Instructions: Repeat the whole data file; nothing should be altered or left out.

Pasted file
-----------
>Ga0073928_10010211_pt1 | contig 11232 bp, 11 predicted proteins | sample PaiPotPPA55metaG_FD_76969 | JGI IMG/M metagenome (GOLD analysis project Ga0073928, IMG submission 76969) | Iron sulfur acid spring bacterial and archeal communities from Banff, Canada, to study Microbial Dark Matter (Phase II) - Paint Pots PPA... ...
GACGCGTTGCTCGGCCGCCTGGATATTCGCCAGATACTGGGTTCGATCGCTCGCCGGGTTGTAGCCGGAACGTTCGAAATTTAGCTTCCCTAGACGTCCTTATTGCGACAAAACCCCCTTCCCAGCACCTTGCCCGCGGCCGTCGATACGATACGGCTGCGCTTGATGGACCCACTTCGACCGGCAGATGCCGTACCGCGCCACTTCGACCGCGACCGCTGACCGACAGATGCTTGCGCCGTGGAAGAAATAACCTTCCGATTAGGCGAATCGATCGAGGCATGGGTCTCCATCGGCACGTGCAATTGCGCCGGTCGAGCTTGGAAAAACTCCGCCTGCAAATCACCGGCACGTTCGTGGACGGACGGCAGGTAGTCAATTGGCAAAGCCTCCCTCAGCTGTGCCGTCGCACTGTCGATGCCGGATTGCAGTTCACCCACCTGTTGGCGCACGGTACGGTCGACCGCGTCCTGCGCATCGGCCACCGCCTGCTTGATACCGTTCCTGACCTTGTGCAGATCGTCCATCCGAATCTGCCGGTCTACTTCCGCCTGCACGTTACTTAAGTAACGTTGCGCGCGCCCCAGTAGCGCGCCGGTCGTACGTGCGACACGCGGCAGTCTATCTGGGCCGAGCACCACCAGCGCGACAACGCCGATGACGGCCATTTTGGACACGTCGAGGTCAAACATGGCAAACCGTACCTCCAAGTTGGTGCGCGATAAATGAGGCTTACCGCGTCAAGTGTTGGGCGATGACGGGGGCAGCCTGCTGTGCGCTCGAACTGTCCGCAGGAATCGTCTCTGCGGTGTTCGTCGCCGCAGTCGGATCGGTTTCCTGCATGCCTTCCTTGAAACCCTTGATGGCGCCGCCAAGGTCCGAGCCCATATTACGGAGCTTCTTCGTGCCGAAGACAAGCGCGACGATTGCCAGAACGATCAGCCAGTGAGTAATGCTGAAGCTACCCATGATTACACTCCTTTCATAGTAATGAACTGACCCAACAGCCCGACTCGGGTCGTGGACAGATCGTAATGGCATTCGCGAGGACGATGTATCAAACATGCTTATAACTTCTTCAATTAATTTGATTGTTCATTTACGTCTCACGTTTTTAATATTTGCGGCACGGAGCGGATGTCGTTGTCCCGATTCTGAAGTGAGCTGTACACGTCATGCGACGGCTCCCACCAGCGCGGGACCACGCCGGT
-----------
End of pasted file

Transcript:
>Ga0073928_10010211_pt1 | contig 11232 bp, 11 predicted proteins | sample PaiPotPPA55metaG_FD_76969 | JGI IMG/M metagenome (GOLD analysis project Ga0073928, IMG submission 76969) | Iron sulfur acid spring bacterial and archeal communities from Banff, Canada, to study Microbial Dark Matter (Phase II) - Paint Pots PPA... ...
GACGCGTTGCTCGGCCGCCTGGATATTCGCCAGATACTGGGTTCGATCGCTCGCCGGGTTGTAGCCGGAACGTTCGAAATTTAGCTTCCCTAGACGTCCTTATTGCGACAAAACCCCCTTCCCAGCACCTTGCCCGCGGCCGTCGATACGATACGGCTGCGCTTGATGGACCCACTTCGACCGGCAGATGCCGTACCGCGCCACTTCGACCGCGACCGCTGACCGACAGATGCTTGCGCCGTGGAAGAAATAACCTTCCGATTAGGCGAATCGATCGAGGCATGGGTCTCCATCGGCACGTGCAATTGCGCCGGTCGAGCTTGGAAAAACTCCGCCTGCAAATCACCGGCACGTTCGTGGACGGACGGCAGGTAGTCAATTGGCAAAGCCTCCCTCAGCTGTGCCGTCGCACTGTCGATGCCGGATTGCAGTTCACCCACCTGTTGGCGCACGGTACGGTCGACCGCGTCCTGCGCATCGGCCACCGCCTGCTTGATACCGTTCCTGACCTTGTGCAGATCGTCCATCCGAATCTGCCGGTCTACTTCCGCCTGCACGTTACTTAAGTAACGTTGCGCGCGCCCCAGTAGCGCGCCGGTCGTACGTGCGACACGCGGCAGTCTATCTGGGCCGAGCACCACCAGCGCGACAACGCCGATGACGGCCATTTTGGACACGTCGAGGTCAAACATGGCAAACCGTACCTCCAAGTTGGTGCGCGATAAATGAGGCTTACCGCGTCAAGTGTTGGGCGATGACGGGGGCAGCCTGCTGTGCGCTCGAACTGTCCGCAGGAATCGTCTCTGCGGTGTTCGTCGCCGCAGTCGGATCGGTTTCCTGCATGCCTTCCTTGAAACCCTTGATGGCGCCGCCAAGGTCCGAGCCCATATTACGGAGCTTCTTCGTGCCGAAGACAAGCGCGACGATTGCCAGAACGATCAGCCAGTGAGTAATGCTGAAGCTACCCATGATTACACTCCTTTCATAGTAATGAACTGACCCAACAGCCCGACTCGGGTCGTGGACAGATCGTAATGGCATTCGCGAGGACGATGTATCAAACATGCTTATAACTTCTTCAATTAATTTGATTGTTCATTTACGTCTCACGTTTTTAATATTTGCGGCACGGAGCGGATGTCGTTGTCCCGATTCTGAAGTGAGCTGTACACGTCATGCGACGGCTCCCACCAGCGCGGGACCACGCCGGT